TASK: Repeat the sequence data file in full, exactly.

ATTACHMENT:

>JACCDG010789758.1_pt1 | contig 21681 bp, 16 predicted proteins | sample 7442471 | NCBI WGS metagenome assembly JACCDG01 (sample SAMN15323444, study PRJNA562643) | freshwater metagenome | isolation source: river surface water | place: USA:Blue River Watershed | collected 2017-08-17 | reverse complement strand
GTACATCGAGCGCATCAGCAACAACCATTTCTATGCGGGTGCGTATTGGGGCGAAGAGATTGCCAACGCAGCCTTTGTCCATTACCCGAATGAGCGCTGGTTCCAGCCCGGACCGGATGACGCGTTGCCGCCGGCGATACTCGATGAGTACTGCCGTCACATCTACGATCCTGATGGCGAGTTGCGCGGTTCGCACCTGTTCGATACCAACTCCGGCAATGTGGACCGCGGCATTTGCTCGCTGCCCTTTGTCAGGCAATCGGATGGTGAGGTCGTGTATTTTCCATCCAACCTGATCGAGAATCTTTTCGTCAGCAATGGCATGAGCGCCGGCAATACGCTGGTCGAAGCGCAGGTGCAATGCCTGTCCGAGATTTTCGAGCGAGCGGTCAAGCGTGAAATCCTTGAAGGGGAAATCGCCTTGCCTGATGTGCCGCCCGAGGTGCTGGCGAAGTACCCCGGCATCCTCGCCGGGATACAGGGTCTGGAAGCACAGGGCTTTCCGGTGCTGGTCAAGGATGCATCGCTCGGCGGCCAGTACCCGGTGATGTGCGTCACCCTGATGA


>JACCDG010789758.1_pt1 | contig 21681 bp, 16 predicted proteins | sample 7442471 | NCBI WGS metagenome assembly JACCDG01 (sample SAMN15323444, study PRJNA562643) | freshwater metagenome | isolation source: river surface water | place: USA:Blue River Watershed | collected 2017-08-17 | reverse complement strand
GTACATCGAGCGCATCAGCAACAACCATTTCTATGCGGGTGCGTATTGGGGCGAAGAGATTGCCAACGCAGCCTTTGTCCATTACCCGAATGAGCGCTGGTTCCAGCCCGGACCGGATGACGCGTTGCCGCCGGCGATACTCGATGAGTACTGCCGTCACATCTACGATCCTGATGGCGAGTTGCGCGGTTCGCACCTGTTCGATACCAACTCCGGCAATGTGGACCGCGGCATTTGCTCGCTGCCCTTTGTCAGGCAATCGGATGGTGAGGTCGTGTATTTTCCATCCAACCTGATCGAGAATCTTTTCGTCAGCAATGGCATGAGCGCCGGCAATACGCTGGTCGAAGCGCAGGTGCAATGCCTGTCCGAGATTTTCGAGCGAGCGGTCAAGCGTGAAATCCTTGAAGGGGAAATCGCCTTGCCTGATGTGCCGCCCGAGGTGCTGGCGAAGTACCCCGGCATCCTCGCCGGGATACAGGGTCTGGAAGCACAGGGCTTTCCGGTGCTGGTCAAGGATGCATCGCTCGGCGGCCAGTACCCGGTGATGTGCGTCACCCTGATGA